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  1. Moderator
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    #11

    Re: The clothsline and clothspin.

    Quote Originally Posted by probus View Post
    I have never known a person who used more than one clothesline at a time.
    You do now ... me.

    (See How to Dry Your Washing by Peggy Tout.)

  2. Tarheel's Avatar
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    #12

    Re: The clothsline and clothspin.

    I remember removing the dry clothes from the clotheslines. (I'm pretty sure there were two.)

  3. Editor, UsingEnglish.com
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    #13

    Re: The clothsline and clothspin.

    I'd use the singular for this, though there are clearly many lines:

    http://static.wixstatic.com/media/bd...0_0.00_jpg_srz

  4. VIP Member
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    #14

    Re: The clothsline and clothspin.

    Quote Originally Posted by Tdol View Post
    In British English, you could unpeg the washing/clothes.
    Can we say "we pegged the clothes after washing?"

  5. Editor, UsingEnglish.com
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    #15

    Re: The clothsline and clothspin.

    I pegged the clothes on the line. (There's no need to say after washing- who pegs clothes out before washing?)

  6. emsr2d2's Avatar
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    #16

    Re: The clothsline and clothspin.

    We dried clothes etc like this when I was a kid but we never left the pegs on the line after the drying had finished because the metal in the springs would go rusty if left out in the typical English weather!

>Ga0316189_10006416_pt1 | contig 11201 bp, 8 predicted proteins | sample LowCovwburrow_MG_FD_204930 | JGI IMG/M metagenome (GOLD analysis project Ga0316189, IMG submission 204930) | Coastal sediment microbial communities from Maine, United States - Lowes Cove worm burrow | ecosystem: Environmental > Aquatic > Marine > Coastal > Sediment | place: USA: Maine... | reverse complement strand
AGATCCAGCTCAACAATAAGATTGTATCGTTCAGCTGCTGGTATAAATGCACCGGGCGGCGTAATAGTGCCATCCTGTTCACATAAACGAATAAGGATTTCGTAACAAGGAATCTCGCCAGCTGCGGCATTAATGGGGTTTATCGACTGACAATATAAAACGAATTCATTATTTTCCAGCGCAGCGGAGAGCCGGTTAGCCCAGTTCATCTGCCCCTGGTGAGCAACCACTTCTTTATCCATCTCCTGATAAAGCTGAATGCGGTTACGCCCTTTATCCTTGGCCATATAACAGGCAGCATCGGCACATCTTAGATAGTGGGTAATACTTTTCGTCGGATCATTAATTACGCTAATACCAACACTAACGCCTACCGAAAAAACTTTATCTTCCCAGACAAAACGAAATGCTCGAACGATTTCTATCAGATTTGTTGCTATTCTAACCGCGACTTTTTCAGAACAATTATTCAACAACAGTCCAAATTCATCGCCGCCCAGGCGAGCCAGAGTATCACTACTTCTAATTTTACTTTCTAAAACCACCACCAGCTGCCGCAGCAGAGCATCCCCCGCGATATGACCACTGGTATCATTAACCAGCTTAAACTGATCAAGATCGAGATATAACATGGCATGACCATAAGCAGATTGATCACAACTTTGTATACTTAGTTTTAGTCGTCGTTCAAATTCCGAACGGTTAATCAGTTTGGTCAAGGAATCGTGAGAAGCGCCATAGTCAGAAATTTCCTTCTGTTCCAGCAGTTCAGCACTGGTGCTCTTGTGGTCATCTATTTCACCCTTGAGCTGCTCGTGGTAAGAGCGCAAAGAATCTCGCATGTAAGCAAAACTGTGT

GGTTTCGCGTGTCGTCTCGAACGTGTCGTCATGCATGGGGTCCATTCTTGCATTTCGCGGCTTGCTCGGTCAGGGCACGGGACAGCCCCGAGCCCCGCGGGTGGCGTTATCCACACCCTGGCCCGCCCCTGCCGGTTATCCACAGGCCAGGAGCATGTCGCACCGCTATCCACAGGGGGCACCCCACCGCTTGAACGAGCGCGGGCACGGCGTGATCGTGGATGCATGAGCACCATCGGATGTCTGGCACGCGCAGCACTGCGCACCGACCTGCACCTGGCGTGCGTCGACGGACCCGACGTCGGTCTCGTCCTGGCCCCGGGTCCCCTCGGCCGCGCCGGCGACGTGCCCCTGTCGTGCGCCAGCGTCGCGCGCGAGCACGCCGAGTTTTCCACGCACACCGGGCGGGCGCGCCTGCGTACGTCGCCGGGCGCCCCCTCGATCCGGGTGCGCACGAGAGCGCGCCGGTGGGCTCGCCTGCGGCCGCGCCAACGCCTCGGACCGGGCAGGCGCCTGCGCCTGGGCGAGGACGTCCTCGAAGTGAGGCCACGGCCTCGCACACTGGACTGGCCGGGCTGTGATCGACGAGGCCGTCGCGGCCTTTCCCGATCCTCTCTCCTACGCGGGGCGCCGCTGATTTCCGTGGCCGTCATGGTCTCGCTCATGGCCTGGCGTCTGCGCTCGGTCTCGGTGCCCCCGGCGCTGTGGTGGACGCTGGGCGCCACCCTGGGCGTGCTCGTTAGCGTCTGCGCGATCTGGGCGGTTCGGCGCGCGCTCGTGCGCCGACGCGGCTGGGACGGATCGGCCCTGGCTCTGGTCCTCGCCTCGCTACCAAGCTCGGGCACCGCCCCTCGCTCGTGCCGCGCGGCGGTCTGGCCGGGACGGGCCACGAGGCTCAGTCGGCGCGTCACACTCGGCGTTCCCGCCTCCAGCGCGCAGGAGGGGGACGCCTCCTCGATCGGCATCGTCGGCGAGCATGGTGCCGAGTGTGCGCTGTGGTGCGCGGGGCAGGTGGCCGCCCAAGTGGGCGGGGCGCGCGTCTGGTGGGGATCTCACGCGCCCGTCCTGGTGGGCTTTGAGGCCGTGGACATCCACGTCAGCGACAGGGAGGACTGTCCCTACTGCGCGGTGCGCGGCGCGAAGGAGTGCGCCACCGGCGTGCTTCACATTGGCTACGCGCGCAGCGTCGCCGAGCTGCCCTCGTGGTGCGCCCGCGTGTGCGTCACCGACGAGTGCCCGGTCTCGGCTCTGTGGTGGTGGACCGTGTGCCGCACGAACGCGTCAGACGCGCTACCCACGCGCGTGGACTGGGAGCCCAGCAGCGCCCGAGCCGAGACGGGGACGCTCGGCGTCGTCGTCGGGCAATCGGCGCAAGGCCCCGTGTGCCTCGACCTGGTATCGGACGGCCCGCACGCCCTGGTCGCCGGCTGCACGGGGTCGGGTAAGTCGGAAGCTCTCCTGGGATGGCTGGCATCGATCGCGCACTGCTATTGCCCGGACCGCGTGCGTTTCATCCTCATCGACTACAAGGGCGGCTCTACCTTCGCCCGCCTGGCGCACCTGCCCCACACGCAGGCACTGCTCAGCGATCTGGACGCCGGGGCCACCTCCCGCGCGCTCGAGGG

Remember - if you don't use correct capitalisation, punctuation and spacing, anything you write will be incorrect.

  7. Key Member
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    #17

    Re: The clothsline and clothspin.

    Quote Originally Posted by emsr2d2 View Post
    We dried clothes etc like this when I was a kid but we never left the pegs on the line after the drying had finished because the metal in the springs would go rusty if left out in the typical English weather!
    Also, the plastic material which pegs are made of becomes brittle through prolonged exposure to the weather.
    I am not a teacher or a native speaker.

  8. emsr2d2's Avatar
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    #18

    Re: The clothsline and clothspin.

    When I was a child, the pegs were made of wood. They looked like this:

    Click image for larger version. 

Name:	Clothes peg 1.jpg 
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    Before that, there were wooden ones without springs, which looked like this:

    Click image for larger version. 

Name:	Clothes peg 2.jpg 
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ID:	2505

    I would have thought leaving the wooden ones out in wet weather wouldn't be a good idea either.
    Remember - if you don't use correct capitalisation, punctuation and spacing, anything you write will be incorrect.

  9. Editor, UsingEnglish.com
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    #19

    Re: The clothsline and clothspin.

    Aye, and before that we washed clothes in the river with two stones. Grand old days.

  10. emsr2d2's Avatar
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    #20

    Re: The clothsline and clothspin.

    Stones? You were lucky to have stones ...

    (Apologies for hijacking the thread but if you want a giggle, and some challenging accents, click HERE).
    Remember - if you don't use correct capitalisation, punctuation and spacing, anything you write will be incorrect.

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